A lot of middle-class and radical-intellectual women are already working with the poor on common problems, but viewing them as social. If the “consciousness-raising” programs of the WLM work, they’ll see them as rallying points for women qua women. And that might forge the final revolutionary link. Rumblings are already being heard inside the Democratic party in New York. It’s the women who staff and win elections, and they may finally balk at working for only men—not very qualified men at that—in the mayoral primary.

There is plenty of opposition to this kind of thinking, from women as well as men. Having one’s traditional role questioned is not a very comfortable experience; perhaps especially for women, who have been able to remain children, and to benefit from work they did not and could not do. Marriage wouldn’t go straight down the drain, as traditionalists keep predicting. Women’s liberation might just hurry up some sort of companionate marriage that seems to be developing anyway.

But there is bound to be a time of, as social anthropologist Lionel Tiger puts it, “increased personal acrimony,” even if the revolution fails and women go right back to darning socks. (Masculinity doesn’t depend on the subservience of others, but it will take us a while to find that out.) It might be helpful to men—and good for women’s liberation—if they just keep repeating key phrases like, “No more guilt, No more alimony, Fewer boring women, Fewer bitchy women, No more tyrants with all human ambition confined to the home, No more ‘Jewish mothers’ transferring ambition to children, No more women trying to be masculine because it’s a Man’s World . . .” (and maybe one more round of “No more alimony”) until the acrimony has stopped.

Because the idea is, in the long run, that women’s liberation will be men’s liberation, too.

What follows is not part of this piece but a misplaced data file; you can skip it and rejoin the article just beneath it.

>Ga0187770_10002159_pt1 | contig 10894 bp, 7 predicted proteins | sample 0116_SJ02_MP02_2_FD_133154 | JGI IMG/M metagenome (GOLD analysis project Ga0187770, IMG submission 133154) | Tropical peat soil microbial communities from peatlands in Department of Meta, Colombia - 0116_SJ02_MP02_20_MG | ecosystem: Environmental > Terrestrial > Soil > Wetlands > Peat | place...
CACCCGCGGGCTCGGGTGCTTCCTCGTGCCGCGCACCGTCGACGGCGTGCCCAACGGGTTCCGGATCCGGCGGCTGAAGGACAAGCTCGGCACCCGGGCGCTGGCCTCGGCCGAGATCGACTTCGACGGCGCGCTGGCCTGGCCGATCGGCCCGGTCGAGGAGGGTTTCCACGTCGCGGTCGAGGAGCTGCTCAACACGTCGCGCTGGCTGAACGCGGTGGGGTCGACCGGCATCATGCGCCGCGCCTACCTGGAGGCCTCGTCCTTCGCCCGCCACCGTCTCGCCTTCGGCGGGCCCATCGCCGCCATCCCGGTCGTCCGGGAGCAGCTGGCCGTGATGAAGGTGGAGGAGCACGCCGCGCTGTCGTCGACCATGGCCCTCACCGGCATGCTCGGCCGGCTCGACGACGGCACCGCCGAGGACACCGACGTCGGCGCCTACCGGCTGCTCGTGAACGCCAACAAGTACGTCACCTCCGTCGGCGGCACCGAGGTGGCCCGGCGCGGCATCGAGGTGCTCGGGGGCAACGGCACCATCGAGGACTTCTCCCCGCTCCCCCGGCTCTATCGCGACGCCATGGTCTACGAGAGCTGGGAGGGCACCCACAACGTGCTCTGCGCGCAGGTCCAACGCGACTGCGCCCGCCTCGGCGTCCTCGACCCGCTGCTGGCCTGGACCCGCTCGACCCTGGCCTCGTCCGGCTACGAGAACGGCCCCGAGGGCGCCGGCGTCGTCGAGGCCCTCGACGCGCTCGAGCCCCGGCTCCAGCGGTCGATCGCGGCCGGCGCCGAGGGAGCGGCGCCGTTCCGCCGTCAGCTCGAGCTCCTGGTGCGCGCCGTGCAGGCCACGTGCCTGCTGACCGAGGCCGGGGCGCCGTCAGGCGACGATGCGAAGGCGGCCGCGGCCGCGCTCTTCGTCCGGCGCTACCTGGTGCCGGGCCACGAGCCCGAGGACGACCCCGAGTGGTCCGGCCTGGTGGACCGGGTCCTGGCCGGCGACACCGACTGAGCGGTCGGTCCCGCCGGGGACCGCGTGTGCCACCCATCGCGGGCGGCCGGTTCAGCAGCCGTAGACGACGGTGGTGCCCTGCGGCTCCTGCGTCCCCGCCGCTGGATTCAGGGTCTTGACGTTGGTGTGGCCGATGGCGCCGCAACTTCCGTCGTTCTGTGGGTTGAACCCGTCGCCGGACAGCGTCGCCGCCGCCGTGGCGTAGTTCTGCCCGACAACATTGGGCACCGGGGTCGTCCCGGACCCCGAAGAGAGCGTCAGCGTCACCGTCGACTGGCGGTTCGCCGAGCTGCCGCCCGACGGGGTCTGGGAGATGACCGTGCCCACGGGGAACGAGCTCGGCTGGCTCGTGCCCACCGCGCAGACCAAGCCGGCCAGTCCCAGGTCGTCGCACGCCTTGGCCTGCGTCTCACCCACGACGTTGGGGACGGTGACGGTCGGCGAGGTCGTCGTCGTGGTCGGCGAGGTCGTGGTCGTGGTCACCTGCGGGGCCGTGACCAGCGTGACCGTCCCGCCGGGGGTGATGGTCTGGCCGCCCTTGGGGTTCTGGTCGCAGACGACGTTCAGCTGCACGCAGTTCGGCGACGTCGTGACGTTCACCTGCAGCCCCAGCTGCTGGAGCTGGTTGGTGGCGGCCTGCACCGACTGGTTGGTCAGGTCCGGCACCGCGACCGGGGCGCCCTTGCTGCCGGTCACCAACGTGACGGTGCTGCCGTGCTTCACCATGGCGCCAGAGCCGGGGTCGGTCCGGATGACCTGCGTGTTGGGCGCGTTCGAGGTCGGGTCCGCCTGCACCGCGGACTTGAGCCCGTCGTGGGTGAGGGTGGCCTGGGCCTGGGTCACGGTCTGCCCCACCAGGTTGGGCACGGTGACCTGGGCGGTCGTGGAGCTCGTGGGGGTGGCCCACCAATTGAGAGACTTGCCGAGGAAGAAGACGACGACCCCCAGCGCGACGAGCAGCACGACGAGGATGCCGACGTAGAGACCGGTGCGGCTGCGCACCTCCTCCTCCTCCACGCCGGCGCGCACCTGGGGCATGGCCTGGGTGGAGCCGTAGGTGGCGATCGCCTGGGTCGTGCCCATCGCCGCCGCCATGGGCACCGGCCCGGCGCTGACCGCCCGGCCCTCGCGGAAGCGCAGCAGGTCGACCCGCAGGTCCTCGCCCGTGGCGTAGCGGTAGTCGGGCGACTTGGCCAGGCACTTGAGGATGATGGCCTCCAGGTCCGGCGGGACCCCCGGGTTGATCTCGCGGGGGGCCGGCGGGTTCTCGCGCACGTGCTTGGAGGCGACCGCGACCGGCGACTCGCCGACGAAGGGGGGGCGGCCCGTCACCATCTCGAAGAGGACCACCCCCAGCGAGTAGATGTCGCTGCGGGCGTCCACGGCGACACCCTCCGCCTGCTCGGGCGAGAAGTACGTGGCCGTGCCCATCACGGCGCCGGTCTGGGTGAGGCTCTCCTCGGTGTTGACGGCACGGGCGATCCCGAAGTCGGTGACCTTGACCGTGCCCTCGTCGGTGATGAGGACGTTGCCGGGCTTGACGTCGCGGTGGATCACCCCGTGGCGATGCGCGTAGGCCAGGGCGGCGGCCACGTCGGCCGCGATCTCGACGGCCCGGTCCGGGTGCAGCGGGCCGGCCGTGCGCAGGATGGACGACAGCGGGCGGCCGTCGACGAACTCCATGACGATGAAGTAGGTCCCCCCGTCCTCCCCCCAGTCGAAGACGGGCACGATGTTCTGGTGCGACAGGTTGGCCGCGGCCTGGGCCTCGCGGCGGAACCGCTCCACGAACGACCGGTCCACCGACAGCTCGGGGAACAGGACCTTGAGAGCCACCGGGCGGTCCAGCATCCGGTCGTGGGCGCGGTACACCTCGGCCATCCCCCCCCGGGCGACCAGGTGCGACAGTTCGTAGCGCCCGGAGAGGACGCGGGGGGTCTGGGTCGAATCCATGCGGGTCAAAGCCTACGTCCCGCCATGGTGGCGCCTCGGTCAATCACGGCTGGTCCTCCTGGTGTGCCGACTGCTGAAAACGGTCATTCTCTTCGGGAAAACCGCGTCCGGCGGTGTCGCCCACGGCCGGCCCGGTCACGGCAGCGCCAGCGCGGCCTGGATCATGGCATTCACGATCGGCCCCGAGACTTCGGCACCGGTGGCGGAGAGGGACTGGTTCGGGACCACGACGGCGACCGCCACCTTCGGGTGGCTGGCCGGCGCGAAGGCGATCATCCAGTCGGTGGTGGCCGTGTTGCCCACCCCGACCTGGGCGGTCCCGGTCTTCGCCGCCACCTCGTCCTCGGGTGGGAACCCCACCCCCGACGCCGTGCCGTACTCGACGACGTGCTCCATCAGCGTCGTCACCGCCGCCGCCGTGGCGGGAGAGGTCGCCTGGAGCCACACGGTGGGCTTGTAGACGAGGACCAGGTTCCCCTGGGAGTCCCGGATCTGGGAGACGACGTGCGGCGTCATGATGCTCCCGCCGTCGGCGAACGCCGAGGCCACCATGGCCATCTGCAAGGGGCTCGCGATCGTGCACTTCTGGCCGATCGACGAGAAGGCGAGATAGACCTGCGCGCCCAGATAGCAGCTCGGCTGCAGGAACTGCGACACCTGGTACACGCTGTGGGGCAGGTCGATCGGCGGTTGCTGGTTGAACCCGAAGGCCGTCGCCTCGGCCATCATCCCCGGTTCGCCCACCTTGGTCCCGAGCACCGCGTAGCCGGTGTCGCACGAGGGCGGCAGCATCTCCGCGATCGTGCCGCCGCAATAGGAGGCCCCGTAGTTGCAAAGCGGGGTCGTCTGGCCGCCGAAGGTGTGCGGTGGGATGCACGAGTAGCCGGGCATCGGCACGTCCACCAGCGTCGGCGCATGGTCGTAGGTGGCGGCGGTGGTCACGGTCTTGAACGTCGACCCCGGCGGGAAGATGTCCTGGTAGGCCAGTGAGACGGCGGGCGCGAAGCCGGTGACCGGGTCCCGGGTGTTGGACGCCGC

As the feminist health manual goes global, translating it requires more than just changing the language.

The progressive social movements of the last half-century produced millions of pages of print, from manifestos to journalism to novels, but nothing as influential as Our Bodies, Ourselves. The feminist women’s health manual is the American left’s most valuable written contribution to the world. This claim is meant to be provocative, of course, but it’s true. The publication of an excellent book about the book, Kathy Davis’s The Making of Our Bodies, Ourselves: How Feminism Travels Across Borders, makes this a good time to examine its impact.

Bodies, Ourselves spoke for a women’s health movement that transformed American medicine and popular health-and-sexuality culture. In the 1960s, physicians commonly addressed female patients as if they could not understand medical diagnoses and sometimes withheld information about their illnesses; unmarried women could not legally get birth control; women who sought sterilization had to qualify under an arbitrary formula (number of children x patient’s age = >120), while poor and minority women were sometimes sterilized without their knowledge, let alone consent; women were routinely excluded from clinical trials of important drugs; women discussed breast cancer in whispers with a sense of shame. A nationwide hypocrisy pretended that sex fit only in marriage; most gays and lesbians had to dissemble when seeking healthcare; Americans mostly believed that whole milk, red meat and cheese were fundamental to a healthy diet.